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Bernanke: Economy growing much too slowly to put people back to work

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In spite of recent data auguring another recession, Federal Reserve Chairman Ben Bernanke told a luncheon crowd in Indianapolis on Monday that he expects the economy to keep growing, but he's worried that it is growing so slowly that it risks creating a "permanent group" of underemployed Americans.

Bernanke, speaking to about 2,000 people in the Sagamore Ballroom at the Indiana Convention Center, also indicated the Fed plans to maintain stimulative policies even after the economy strengthens. His speech was presented by the Economic Club of Indiana. (See below for video highlights.)



“The longer we go with millions of people out of work—more than 40 percent of those unemployed have been unemployed for at least six months—the more people we’re going to have whose skills are going to atrophy, whose ability to find work is going to decline, and we’ll be creating a permanent group of people who will not be fulfilling their full potential in the labor force,” Bernanke said during a question-and-answer session after his prepared remarks. “And that, I think, is very, very costly. So that is one of the reasons, perhaps the key reason, why the Fed has taken action to support the recovery.”

The rest of Bernanke’s speech was a classroom-lecture like defense of the “less-traditional” tools the Fed has used the past four years in an attempt to spur economic growth, which have included holding the short-term federal funds rate near zero since late 2008, and spending trillions of dollars to buy U.S. Treasury securities and mortgage-backed securities in an effort to lower long-term borrowing costs.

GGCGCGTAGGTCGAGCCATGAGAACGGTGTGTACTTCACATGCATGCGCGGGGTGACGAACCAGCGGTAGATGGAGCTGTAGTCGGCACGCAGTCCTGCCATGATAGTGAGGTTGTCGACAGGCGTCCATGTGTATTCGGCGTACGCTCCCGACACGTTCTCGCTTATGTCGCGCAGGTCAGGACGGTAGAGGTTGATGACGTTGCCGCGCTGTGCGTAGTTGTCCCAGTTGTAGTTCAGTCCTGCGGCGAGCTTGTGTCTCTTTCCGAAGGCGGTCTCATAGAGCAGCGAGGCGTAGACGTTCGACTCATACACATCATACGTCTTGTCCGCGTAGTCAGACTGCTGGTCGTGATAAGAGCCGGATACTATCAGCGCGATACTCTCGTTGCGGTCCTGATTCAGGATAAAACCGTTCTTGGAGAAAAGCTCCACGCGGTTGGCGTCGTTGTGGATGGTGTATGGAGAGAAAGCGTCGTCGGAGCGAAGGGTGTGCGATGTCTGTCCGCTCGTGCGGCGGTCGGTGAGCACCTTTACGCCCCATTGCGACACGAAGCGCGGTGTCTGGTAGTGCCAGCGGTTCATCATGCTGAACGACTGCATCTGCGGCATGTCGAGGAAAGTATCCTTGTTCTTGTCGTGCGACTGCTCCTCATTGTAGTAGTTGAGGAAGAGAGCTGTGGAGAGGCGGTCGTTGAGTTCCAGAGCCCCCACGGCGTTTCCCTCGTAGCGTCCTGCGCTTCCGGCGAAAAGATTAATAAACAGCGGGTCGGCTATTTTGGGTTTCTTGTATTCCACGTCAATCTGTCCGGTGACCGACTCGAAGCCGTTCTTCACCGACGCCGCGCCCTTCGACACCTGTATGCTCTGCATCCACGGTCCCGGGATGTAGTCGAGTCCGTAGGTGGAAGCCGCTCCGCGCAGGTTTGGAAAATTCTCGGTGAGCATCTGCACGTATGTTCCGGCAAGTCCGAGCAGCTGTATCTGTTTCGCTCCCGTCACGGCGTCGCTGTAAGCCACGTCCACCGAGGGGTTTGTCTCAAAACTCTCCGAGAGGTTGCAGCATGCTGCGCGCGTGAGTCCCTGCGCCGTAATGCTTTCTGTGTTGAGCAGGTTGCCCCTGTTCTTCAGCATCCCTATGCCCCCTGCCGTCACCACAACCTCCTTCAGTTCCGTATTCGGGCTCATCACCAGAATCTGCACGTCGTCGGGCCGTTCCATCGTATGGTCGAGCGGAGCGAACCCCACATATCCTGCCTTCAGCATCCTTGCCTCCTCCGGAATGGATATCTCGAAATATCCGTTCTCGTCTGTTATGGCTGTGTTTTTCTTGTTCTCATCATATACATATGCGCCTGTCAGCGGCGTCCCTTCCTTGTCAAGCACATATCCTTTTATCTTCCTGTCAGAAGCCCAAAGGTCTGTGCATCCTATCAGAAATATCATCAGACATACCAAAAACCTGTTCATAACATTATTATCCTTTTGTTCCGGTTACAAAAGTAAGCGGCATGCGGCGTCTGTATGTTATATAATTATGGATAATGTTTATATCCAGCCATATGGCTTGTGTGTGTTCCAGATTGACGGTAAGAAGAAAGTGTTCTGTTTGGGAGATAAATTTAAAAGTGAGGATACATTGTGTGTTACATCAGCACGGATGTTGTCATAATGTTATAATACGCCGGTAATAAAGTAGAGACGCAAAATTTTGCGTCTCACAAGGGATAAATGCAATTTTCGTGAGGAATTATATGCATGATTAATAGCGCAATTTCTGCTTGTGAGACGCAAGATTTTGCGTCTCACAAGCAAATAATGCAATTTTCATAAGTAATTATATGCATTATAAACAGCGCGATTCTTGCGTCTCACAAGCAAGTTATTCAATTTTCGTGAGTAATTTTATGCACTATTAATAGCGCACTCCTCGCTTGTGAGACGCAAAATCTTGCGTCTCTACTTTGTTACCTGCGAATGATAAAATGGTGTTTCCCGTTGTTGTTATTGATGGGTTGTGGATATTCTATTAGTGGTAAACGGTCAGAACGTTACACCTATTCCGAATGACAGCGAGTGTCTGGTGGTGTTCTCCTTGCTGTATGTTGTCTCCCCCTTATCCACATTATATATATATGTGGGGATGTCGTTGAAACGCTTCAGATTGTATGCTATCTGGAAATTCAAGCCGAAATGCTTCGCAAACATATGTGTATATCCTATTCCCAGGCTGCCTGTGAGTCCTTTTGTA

Last month, Bernanke launched a third round of what the Fed calls “quantitative easing,” committing to purchase an additional $40 billion in mortgage-backed securities every month. Also, the Fed promised to hold interest rates low through mid-2015 assuming inflation remains stable.

On Monday, Bernanke clarified that second commitment, by saying that the Fed would maintain those policies even after the U.S. economy has shown signs of a strong rebound.

“That doesn't mean that we expect the economy to be weak through 2015. Rather, our message was that, so long as price stability is preserved, we will take care not to raise rates prematurely,” Bernanke said. “Specifically, we expect that a highly accommodative stance of monetary policy will remain appropriate for a considerable time after the economy strengthens.”

Bernanke hopes that by clearly signaling the Fed’s intention to keep borrowing costs at unprecedented low levels for nearly three more years, consumers and businesses will have confidence to spend and expand.



So far, national unemployment has been stuck at 8.1 percent or higher for most of this year. Roughly 23 million Americans remain out of work even though the recession that began in December 2007 officially ended in the middle of 2009.

Gross domestic product grew just 1.3 percent in the second quarter. And, last week , when it was announced that durable goods orders fell by 13 percent in August, some economists predicted another recession in early 2013.

“Hiring and investment are suffering greatly from paralyzing uncertainty, as voters face a choice between two drastically different visions for economic policy in less than six weeks, and businesses are willing to wait for the outcome before settling on and executing plans for the future,” Stephen Stanley, chief economist of Pierpont Securities, told MarketWatch last week.

Bernanke also acknowledged that uncertainty in Europe and the so-called “fiscal cliff” that the United States faces when several tax cuts expire at the end of this year are threats to the economy. But he reiterated that his fear is not negative growth in the economy, but simply growth that is only barely creating enough new jobs to absorb new workers entering the work force—not to put unemployed workers back to work.

“With an economy which is growing only 1.5 [percent] or 2 percent, that is not fast enough to lower the unemployment rate. That is my concern,” Bernanke said, adding, “Our concern is that growth will continue, but at a pace that is insufficient to put people back to work.”

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  • @Idyllic Indy